Spiritual leaders answer on stewardship

Editors note: “Spiritual leaders answer” is a weekly column inviting Kaua‘i religious and spiritual leaders to share their doctrine’s perspective on a suggested subject. Every Friday a topic is printed inviting a response. Thoughts or suggestions for future topics are always welcome. Next week’s topic is on change. The topic at the end of the column is for the following week.

Rev. Rachel Schwab

Hanapepe Hawaiian

Congregational Church

“Where your treasure is, there your heart is also …” (Matthew 6:21, Holy Bible, New Revised Standard Version)

In my faith tradition, the word, stewardship, is not always a joyful topic. Immediately folks associate stewardship with church finances and money. It is common to have stewardship “drives” to raise funds needed for programs and events as well as day-to-day operations of the church. Yet, today we all seem to be challenged to stretch our checkbooks a little bit further to support much needed programs, religious or secular. The truth is, stewardship is much more than about money.

Carol Wehrheim, a respected church educator, writes about stewardship in her book “Giving Together.” Christian stewardship is about the choices we make, choices that reveal the role of faith in one’s life. The choices we make — the vacation we plan or the music we listen to are about how we understand God’s world and our place in it … Stewardship is how lives are lived in God’s world and how we make these stewardship choices individually as well as together, and all those decisions affect family life.”

In this definition, money and finances are not mentioned. Yet, we are called from the very beginning of God’s creation to be wise with our use of resources — such as our time, our talents as well as our earthly treasures. Stewardship includes caring for and sharing what we have as God has intended for us. So, we then are all stewards because we have been called by our traditions to care, share and reach out in a world where our natural resources are slowly shifting and changing.

As I would tell my parishioners, it doesn’t matter the quantity of what is given. The quality of the treasure is most important, and it should come from the heart. We all have value in this world and can give of ourselves in a variety of ways. Folks volunteer in the food pantry, assist in worship or teach a class on Sunday mornings. We can plant a garden or mow the grass for a neighbor in need. But don’t do it because you have to — do it because we all called to contribute from the heart. This is stewardship. How will you respond?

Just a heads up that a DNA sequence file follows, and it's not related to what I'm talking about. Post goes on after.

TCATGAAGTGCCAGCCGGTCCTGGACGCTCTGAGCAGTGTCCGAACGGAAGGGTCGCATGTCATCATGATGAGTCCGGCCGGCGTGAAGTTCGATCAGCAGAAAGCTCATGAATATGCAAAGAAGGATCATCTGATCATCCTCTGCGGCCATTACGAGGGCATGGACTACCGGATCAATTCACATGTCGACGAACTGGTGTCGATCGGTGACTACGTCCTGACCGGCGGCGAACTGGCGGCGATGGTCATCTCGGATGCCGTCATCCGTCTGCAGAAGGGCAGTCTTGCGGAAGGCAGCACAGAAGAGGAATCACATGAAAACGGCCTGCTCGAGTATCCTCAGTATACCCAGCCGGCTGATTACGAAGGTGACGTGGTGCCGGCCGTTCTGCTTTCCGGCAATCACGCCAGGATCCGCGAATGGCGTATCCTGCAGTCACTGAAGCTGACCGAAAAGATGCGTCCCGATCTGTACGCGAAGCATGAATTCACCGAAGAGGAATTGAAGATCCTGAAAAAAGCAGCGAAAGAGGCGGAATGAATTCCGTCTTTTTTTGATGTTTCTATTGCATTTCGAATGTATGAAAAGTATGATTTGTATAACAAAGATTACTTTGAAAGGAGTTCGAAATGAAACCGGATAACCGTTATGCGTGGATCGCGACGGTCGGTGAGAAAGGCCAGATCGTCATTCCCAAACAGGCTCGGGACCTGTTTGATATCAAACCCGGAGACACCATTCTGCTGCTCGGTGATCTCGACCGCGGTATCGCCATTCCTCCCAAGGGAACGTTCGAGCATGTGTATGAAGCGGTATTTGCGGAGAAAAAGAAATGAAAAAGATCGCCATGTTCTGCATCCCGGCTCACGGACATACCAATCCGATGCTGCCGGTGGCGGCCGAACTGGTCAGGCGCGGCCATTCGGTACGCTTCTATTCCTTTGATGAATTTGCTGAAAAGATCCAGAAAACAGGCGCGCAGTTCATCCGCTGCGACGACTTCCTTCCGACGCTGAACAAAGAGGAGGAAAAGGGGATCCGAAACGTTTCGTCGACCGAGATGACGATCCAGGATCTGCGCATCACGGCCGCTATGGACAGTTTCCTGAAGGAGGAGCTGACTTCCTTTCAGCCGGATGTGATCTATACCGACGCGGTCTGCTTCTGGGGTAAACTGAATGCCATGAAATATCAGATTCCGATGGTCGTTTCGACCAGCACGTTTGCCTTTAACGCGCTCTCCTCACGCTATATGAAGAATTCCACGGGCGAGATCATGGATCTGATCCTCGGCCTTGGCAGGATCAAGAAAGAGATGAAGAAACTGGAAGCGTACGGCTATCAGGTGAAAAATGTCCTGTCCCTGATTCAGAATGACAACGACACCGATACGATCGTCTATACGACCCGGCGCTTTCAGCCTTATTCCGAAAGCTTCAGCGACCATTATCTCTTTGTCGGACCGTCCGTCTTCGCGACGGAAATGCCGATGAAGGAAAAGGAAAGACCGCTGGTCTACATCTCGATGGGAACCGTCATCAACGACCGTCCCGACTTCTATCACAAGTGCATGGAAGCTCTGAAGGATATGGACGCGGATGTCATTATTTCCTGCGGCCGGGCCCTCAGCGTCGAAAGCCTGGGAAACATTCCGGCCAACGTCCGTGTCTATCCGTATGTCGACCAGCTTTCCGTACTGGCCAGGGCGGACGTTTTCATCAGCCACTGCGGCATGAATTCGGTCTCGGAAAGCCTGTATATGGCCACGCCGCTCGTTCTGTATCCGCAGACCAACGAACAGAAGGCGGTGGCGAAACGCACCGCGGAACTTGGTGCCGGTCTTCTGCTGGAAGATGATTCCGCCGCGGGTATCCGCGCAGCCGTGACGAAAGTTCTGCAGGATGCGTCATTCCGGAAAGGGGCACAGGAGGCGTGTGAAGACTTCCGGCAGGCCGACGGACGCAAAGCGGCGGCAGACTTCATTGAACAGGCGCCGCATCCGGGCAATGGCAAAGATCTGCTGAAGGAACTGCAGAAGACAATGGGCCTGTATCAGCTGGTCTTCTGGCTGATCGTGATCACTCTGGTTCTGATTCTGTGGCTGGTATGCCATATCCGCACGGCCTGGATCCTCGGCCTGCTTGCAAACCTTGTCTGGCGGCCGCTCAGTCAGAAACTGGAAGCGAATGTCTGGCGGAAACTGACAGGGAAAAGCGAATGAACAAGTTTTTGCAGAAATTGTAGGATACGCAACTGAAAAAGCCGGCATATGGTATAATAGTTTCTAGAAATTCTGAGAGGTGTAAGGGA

The Spiritual Assembly of the Baha’is of Koloa

As citizens of the world we each bear the moral and ethical responsibility for taking care of each other and of the Earth. Baha’u’llah, prophet founder of the Baha’i Faith, enjoins His followers to develop a sense of world citizenship and a commitment to stewardship of the Earth. His writings are imbued with a deep respect for the natural world and for the interconnectedness of all things. They emphasize that the fruits of God’s love and obedience to His commandments are dignity, nobility and a sense of worth. From these attributes emerge the natural inclination to treat one another with love and compassion, and the willingness to sacrifice for the betterment of society. Baha’u’llah also teaches moderation, a commitment to justice, and detachment from the things of this world — spiritual disciplines which enable individuals to contribute to the establishment of a prosperous and united world civilization. The broad pattern for such a civilization and the principles on which it should be based are set forth in Baha’u’llah’s revelation, a revelation which offers hope to a dispirited humanity and the promise that it is truly possible both to meet the needs of present and future generations and to build a sound foundation for social and economic development. The inspiration and the vision for this civilization are captured in Baha’u’llah’s words: “The earth is but one country, and mankind its citizens.”

This attitude of respect is further reinforced by copious metaphorical references to the natural world woven throughout the Baha’i scriptures. However, while nature is greatly valued and respected, it is not to be worshipped or adored. Rather it is to serve the purpose given by God to the human race: To carry forward an ever-advancing civilization. In this regard, the Baha’i faith promotes a world view that is neither bio-centric nor, strictly speaking, anthropocentric, but rather theocentric, with the revelations of God at its center. Humankind, as it strives to carry out the divine will in this, the physical realm, is thus the trustee or steward of nature.

Topic for two weeks from today:

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